To Corfu and back

4th - 17th Sept

Having dropped Finn and Millie in Poros we set off for Vathi on Ithaca where we spent two nights, one at anchor in a rough sea with a strong north westerly, and the next on the east side of the quay the next morning for another night. We set off for a cycle ride and found a gem of a sandy beach past the pines on the west side of the bay, stopping for a bite en route at the taverna at the little harbour.
From Vathi we went northeast to the island of Kastos, a good crossing in quite a breeze.
In Kastos we found a place inside the mole at the outside of the harbour, with these beautiful rocky surrounds
In the neighbouring boat was Paul the biochemist from Cardiff who came across 380 Euros in notes on the sea bed whilst diving for something he had dropped overboard. Note to self: Must check seabed for treasure more often. Kastos is a tiny but charming place, the mole is a great spot for swimmming and views lovely
We stayed a couple of nights and then headed for Nikiana on Lefkas, a quiet place where we were next to Australian Lawrence who was doing up his own boat, a deep sea diver, interesting to talk to. Beautiful sunset...
And so to Preveza to meet Steve and Bibi on Sunday afternoon. The quay was full so we found a spot marked 'Fishing Boats!'. After a few drinks and a meal Steve and Bibi settled into our rear cabin. Only slightly disturbed by the local fishermen arriving at dawn either side of our boat, to sell their catch on the quay.
We set off on our journey northwards in light winds.
Crossing to the mainland we dropped anchor in Two Rock Bay where we swam ashore, explored the large cave and the white pebble beach and had dinner on board.

Tuesday we planned to travel up the River Acheron, one of the mythical waterways of Hell. The approach was less imposing than expected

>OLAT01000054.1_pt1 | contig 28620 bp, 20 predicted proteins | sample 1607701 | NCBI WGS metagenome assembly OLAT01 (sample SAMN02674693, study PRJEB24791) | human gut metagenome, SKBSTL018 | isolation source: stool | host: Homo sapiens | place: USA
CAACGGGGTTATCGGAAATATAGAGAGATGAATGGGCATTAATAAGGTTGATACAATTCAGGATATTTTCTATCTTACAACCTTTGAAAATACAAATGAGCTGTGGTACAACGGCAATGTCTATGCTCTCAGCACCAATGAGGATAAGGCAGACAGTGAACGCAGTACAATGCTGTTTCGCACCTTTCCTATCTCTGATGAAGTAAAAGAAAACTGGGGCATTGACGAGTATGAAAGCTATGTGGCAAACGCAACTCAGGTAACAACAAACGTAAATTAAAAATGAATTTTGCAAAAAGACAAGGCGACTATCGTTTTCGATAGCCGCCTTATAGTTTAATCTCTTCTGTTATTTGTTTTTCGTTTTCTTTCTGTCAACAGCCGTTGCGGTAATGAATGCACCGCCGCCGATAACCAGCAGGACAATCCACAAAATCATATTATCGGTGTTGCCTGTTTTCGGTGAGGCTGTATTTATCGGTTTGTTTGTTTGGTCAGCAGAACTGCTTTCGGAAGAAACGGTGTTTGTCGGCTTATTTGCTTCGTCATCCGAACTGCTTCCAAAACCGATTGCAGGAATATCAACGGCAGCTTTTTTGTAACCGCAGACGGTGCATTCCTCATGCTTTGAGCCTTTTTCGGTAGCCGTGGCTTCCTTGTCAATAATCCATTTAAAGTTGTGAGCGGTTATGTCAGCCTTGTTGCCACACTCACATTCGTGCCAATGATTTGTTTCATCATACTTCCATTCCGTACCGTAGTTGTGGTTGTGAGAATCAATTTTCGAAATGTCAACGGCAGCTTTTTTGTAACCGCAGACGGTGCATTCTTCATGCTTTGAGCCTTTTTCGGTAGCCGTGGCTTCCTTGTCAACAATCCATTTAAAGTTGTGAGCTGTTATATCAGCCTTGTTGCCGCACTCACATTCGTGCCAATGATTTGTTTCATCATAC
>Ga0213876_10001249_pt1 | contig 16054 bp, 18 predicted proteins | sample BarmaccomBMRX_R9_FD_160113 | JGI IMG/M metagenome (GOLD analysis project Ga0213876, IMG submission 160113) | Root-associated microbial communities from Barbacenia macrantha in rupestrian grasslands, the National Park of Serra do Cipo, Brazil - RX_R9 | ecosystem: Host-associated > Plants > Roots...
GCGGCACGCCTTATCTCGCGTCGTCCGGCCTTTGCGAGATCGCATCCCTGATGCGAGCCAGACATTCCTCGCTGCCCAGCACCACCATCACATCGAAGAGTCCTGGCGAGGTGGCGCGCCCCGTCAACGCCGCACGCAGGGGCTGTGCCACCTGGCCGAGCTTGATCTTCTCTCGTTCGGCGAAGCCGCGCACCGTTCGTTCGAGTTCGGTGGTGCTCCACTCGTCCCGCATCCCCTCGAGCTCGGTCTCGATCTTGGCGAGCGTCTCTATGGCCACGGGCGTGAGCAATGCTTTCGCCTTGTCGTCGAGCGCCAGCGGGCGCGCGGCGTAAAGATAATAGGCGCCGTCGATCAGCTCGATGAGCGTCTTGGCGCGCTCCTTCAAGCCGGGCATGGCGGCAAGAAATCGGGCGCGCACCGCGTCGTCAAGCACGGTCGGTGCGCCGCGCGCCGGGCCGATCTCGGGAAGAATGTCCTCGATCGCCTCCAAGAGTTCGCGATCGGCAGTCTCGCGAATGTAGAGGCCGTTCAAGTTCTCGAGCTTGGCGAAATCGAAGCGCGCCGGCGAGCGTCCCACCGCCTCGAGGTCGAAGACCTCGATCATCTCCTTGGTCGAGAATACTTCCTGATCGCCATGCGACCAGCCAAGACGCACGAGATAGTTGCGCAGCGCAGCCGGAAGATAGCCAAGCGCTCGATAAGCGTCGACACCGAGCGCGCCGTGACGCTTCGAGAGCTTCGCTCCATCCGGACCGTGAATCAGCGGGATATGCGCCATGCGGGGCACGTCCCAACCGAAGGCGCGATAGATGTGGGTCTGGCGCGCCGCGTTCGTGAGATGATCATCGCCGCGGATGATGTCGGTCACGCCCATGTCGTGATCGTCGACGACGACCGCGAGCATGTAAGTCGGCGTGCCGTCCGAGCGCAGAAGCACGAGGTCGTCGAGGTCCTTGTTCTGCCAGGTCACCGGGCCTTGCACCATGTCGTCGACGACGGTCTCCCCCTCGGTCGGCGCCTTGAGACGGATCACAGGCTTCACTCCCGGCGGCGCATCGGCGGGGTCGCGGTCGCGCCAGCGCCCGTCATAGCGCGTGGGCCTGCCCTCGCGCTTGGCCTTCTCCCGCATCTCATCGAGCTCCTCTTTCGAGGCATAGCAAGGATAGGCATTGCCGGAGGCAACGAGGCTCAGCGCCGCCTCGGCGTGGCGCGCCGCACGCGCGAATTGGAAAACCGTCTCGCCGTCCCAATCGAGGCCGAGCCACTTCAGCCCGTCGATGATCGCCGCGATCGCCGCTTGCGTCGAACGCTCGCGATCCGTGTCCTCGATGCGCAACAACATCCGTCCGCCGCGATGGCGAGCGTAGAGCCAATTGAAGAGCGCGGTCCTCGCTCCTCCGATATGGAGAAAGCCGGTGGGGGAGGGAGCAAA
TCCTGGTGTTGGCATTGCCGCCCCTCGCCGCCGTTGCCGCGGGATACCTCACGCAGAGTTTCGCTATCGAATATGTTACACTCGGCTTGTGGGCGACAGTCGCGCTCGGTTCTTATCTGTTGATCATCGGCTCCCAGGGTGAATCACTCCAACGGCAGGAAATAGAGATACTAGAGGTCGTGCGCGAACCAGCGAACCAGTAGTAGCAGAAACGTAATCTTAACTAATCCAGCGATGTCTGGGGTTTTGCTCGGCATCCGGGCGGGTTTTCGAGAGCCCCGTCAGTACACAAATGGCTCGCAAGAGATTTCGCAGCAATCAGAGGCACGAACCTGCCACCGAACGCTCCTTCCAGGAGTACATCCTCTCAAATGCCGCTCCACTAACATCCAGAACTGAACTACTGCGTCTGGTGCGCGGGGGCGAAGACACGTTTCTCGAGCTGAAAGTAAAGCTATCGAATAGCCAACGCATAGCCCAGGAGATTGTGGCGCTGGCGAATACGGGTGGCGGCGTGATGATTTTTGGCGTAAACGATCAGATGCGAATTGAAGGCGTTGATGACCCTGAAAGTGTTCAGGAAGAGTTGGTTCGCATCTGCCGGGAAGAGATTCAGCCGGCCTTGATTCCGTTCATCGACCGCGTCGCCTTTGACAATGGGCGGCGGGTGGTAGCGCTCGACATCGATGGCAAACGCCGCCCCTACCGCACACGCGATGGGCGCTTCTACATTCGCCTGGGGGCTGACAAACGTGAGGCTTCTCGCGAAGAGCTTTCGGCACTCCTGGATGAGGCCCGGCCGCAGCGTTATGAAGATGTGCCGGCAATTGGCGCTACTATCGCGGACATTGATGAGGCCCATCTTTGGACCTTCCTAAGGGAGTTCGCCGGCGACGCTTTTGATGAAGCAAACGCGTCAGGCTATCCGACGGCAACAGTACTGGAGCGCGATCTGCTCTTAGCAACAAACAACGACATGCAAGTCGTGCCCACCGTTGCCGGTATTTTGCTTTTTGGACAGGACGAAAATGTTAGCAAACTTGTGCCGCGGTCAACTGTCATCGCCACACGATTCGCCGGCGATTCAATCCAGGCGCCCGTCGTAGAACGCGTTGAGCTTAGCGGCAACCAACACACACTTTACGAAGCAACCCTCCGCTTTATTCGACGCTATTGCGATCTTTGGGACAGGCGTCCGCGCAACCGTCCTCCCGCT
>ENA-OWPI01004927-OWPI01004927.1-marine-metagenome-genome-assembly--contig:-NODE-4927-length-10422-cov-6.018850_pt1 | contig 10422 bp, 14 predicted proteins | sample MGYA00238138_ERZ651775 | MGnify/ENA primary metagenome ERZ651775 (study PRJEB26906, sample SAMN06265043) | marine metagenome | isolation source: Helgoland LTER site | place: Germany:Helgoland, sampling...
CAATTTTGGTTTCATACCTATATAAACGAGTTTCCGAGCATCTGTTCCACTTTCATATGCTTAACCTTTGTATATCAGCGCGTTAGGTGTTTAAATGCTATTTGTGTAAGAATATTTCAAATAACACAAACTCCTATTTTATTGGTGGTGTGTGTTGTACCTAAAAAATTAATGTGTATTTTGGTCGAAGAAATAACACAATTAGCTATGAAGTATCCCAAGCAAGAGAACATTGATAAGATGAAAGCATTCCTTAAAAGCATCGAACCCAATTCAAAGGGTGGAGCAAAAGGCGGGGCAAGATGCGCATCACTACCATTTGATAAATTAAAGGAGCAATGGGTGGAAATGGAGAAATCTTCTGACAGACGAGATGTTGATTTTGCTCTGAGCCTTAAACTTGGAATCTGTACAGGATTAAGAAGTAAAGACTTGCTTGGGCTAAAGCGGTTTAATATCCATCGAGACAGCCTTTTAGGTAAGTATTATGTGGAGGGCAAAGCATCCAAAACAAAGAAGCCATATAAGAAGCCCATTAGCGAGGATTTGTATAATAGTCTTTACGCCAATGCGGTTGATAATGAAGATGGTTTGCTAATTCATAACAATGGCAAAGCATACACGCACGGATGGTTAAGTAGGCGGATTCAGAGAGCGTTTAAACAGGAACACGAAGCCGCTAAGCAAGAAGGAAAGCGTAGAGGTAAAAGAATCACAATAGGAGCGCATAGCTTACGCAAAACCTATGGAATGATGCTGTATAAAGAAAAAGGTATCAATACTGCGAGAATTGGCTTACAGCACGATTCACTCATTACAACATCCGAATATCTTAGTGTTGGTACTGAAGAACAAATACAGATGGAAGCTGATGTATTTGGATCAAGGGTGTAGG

The nearby rocks were more suggestive of the gates of the underworld
We headed for Parga and found a place in the tiny harbour on a tall mole, quite a steep climb getting off the boat and a challenge not tripping on all the fishing gear lying about. After a long walk weaving our way through the sun loungers to town we had a refreshments at the castle, with spectacular views
We wandered around the fortifications perched precipitously above the harbour.
Parga specialises in Happy Hour. Here we are enjoying a very enjoyable pre-dinner second round of Mojitos.
Along with a number of other yachtsmen we paid the ferry man to return us to our boats. From him we learned that British men need to get better at helping their wives!

Wednesday took us to Monganisi, a bay on the south of Paxos.
Bibi and I enjoyed a shower in the facilities ashore and we had a meal ashore.

It was a short journey Thursday morning to Gaios on Paxos, also a beautiful place where we found a place on the quay with a pleasant cafe off the gangplank. Our quiet little spot metamorphosed into nightlife central though later in the evening.

Friday night we anchored in the bay of Lakka where we took the dinghy in and were assisted out of it by an old gent.